Serengeti

Possibly the best known game park in the world, the Serengeti IS “Africa” to many, many people. That stark, solitary acacia, umbrella branched canopy in silhouette, against the endless sky and the horizon-to-horizon grasslands… that is Serengeti.

Swahili for “endless plains,” Serengeti is the southern, Tanzanian, continuation of Kenya’s Masai Mara and together with it, creates the scene of the annual clockwise foraging journeys of gnu and zebra known as The Migration. For 5,700 square miles Serengeti is home to prey (zebra, gnu, gazelle and antelope) and predator (lion, leopard, cheetah, jackal and hyena).  In fact, this may be the best place in Africa to see lion. Ground travel to the Serengeti is from the Ngorongoro Conservation Area (the north border with Kenya’s Masai Mara has been closed by road for some time now) and as soon as you’ve left the volcanic highlands you know you’re in a different world. Crossing into the park through the Naabi Hill Gate, the koppis (or kopjes) pop out at you almost immediately. A tumble of erosion smoothed boulders, the koppis are the tips of buried rock mountains the Serengeti plains grew up around. Little oases of elevation and scrub greenery, they’re a favorite vantage point for lions and a cool hiding place for the lone impala buck.

We weren’t 15 minutes into the park when our driver somehow spotted movement maybe 500 yards ahead in the tall grass (driver guides have exceptional vision – it took us several minutes to see what he was looking at even after it was pointed out). A mother cheetah with four young, maybe month-old cubs, was beginning her hunt. She moved swiftly, soundlessly, ignoring us but totally focused on a tiny band of gazelles further on. Not wanting to disrupt her concentration we held back. Cheetahs work hard for each meal, only eating what they’ve killed, and this young mother had a larger than usual litter. As we turned to drive away, we surprised a Kori bustard, Africa’s largest bird that can fly, who was airborne in just a few short strides. Sunlight plays over the grasslands, every minute the scene changes. The land is alive, pulsating and vibrant. We fully recognize that we’re visitors here, silent observers, safe in the pop-top Land Cruiser. Asking our guide how long a person on foot would last out here alone he stated chillingly, “Not even one night.” Serengeti National Park is another World Heritage Site and rightly so… these places need protecting, not just for the animals… but as a place to remember that humankind doesn’t own and control everything. Nature is, at best, on loan and our responsibility to leave the way we found. Serengeti is the kind of place where thoughts such as these seem to come naturally. We hope that will always be true.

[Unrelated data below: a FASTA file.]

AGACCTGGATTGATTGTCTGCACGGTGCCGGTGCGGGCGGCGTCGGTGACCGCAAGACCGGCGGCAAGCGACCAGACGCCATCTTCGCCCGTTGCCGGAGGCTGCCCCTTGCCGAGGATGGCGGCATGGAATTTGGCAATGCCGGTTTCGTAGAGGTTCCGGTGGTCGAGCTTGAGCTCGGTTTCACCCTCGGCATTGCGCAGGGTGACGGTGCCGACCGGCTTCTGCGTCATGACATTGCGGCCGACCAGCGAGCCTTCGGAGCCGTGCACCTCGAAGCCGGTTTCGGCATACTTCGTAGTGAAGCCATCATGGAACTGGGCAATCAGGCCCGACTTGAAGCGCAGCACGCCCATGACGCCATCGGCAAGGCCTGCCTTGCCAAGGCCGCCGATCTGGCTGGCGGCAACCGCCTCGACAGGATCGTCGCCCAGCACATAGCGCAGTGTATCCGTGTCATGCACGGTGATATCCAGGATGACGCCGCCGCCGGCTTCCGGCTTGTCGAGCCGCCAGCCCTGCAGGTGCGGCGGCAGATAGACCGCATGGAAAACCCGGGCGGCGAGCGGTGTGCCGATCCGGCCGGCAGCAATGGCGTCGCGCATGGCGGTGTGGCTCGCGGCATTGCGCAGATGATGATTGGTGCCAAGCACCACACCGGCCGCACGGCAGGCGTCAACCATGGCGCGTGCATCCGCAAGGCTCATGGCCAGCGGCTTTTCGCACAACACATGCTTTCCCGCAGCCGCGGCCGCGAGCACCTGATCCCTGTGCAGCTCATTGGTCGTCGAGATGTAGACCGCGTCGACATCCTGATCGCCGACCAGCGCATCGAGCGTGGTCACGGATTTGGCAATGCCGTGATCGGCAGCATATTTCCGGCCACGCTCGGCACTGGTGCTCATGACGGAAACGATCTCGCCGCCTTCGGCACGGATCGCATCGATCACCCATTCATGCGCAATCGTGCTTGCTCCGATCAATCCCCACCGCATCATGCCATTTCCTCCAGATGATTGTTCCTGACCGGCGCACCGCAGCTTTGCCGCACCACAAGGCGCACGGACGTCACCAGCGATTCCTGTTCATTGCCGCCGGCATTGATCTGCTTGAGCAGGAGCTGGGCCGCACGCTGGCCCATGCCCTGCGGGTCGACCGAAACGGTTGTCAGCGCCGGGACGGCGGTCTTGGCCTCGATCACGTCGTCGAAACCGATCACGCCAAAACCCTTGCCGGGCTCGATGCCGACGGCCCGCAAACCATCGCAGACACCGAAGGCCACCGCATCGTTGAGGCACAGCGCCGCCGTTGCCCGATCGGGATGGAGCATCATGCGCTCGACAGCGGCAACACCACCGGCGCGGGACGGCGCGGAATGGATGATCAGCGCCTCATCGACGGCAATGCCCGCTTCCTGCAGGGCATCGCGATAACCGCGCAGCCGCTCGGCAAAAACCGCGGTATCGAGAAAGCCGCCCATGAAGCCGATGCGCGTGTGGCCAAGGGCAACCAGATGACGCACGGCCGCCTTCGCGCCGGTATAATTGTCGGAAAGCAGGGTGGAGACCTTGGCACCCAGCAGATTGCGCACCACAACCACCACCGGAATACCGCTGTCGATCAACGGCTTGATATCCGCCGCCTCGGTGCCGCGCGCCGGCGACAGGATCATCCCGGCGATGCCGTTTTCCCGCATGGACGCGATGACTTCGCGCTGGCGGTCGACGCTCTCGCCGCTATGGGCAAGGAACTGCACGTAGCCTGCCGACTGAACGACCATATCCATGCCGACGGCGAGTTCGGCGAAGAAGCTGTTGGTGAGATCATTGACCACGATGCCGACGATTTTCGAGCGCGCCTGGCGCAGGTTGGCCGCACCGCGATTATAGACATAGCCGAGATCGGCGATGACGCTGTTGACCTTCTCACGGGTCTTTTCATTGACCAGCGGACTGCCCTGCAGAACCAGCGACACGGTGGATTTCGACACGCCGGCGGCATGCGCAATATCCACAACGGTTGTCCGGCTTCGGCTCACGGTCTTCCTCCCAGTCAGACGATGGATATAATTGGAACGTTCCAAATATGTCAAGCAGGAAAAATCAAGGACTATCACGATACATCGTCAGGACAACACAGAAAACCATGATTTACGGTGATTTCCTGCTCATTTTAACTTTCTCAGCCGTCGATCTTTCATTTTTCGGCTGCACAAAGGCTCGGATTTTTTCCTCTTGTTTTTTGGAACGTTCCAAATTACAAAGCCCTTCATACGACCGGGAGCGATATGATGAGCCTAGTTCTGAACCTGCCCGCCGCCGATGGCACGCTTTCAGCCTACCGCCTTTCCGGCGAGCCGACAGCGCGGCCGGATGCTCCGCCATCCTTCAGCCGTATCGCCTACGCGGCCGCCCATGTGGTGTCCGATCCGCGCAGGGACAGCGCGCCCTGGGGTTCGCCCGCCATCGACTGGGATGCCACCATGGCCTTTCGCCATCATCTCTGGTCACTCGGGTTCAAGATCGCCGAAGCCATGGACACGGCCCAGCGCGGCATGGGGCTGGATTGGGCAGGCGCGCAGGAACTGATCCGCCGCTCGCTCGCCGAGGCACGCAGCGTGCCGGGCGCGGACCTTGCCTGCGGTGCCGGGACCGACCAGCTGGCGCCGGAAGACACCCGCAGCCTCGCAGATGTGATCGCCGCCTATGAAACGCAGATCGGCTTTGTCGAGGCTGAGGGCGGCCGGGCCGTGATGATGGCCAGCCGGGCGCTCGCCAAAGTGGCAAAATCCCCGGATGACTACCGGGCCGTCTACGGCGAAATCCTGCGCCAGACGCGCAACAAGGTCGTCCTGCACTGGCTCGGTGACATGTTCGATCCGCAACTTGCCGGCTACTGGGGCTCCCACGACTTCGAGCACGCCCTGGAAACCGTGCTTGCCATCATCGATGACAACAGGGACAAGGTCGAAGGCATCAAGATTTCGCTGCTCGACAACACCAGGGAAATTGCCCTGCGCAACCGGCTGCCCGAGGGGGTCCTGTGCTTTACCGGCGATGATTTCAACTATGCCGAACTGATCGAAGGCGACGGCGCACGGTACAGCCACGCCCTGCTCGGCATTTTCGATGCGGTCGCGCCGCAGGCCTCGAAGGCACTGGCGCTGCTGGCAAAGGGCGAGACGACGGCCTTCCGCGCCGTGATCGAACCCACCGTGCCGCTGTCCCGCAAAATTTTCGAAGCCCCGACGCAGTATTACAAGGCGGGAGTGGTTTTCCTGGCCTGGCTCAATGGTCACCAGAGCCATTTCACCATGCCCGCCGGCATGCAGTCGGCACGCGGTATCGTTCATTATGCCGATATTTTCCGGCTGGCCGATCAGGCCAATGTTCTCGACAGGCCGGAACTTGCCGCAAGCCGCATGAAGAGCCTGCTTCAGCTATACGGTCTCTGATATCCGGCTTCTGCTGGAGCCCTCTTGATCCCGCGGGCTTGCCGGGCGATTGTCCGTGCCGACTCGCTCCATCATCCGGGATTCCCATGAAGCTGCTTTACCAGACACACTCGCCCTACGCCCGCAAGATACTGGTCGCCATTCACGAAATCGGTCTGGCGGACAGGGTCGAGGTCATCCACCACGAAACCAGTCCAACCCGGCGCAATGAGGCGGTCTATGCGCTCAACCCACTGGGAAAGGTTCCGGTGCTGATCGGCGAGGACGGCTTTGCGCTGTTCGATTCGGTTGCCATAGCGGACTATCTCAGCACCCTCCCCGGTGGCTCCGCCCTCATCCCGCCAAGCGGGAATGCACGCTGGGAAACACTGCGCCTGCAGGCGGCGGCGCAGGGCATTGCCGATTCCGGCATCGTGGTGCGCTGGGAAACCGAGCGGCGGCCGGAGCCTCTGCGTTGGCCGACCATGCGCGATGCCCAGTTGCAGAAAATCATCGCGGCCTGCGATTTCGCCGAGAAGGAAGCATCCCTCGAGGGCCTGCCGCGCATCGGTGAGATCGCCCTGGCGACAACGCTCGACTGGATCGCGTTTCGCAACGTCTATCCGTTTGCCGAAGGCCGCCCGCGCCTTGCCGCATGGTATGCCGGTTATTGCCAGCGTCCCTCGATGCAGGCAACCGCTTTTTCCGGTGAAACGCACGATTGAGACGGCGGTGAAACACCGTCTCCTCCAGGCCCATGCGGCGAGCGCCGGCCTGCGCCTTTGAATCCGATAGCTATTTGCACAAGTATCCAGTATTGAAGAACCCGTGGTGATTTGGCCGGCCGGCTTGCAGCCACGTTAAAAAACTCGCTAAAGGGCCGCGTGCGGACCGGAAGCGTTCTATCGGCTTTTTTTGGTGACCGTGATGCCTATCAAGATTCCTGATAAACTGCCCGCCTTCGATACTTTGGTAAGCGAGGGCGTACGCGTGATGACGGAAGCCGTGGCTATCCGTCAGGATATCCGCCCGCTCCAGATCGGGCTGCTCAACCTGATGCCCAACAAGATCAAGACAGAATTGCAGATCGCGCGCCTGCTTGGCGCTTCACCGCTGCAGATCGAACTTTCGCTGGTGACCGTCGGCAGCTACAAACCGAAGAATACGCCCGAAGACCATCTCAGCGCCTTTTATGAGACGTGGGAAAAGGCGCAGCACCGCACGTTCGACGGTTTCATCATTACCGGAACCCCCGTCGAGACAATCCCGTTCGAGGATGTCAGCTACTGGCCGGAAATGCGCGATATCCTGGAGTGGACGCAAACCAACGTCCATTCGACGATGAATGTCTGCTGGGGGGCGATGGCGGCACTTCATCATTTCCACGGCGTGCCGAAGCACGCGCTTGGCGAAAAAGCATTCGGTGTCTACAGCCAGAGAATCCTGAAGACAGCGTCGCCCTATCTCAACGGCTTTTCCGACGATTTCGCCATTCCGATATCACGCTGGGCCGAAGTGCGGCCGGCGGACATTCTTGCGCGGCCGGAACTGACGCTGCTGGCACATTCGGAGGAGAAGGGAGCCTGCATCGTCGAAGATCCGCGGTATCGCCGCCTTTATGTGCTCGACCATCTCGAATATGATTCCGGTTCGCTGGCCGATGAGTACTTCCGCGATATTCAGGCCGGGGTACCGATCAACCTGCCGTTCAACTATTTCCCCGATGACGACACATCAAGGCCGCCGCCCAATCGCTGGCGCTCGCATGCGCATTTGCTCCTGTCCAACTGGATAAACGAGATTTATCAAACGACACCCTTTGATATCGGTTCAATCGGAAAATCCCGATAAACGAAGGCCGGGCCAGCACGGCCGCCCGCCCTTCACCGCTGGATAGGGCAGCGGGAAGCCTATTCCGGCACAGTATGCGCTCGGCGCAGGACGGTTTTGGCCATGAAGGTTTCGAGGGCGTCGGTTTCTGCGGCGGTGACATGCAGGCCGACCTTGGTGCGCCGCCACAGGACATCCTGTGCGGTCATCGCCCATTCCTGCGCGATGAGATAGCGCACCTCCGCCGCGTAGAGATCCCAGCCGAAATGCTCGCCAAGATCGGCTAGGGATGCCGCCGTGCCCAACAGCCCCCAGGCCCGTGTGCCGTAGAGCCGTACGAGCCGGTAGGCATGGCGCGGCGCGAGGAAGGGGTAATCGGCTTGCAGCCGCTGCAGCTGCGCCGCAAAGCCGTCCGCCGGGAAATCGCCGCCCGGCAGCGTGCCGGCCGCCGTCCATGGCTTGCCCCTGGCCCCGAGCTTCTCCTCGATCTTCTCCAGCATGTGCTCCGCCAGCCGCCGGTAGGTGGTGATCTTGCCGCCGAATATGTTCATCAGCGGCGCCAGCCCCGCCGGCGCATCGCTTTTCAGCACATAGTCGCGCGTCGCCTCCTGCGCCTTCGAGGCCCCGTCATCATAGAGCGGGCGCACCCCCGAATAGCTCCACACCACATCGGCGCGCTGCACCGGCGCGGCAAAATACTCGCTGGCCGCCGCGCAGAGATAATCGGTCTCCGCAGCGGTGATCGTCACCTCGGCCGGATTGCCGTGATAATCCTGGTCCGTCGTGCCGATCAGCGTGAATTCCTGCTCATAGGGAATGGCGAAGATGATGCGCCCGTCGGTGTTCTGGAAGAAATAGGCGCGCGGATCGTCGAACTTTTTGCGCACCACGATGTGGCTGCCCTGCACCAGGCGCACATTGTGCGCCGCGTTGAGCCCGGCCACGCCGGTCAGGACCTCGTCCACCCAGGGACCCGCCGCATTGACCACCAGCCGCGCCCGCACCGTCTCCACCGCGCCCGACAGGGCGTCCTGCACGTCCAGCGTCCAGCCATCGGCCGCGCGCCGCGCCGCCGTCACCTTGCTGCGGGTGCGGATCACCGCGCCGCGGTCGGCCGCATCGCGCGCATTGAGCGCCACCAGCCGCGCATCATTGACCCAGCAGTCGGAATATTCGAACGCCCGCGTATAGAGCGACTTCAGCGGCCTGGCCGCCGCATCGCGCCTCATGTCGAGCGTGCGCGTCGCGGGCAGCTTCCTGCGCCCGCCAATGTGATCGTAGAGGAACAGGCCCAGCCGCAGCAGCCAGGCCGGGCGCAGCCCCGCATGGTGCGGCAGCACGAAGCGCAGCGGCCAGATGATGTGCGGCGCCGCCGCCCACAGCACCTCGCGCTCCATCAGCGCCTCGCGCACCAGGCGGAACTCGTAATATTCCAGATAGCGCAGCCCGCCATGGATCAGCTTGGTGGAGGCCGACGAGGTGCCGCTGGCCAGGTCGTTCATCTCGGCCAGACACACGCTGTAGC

Tarangire

This park is not on the usual game touring routes, making a visit here all the more special as you have a better chance at being a solitary visitor. And, being solitary, your imagination can enjoy free rein in this place forgotten by time.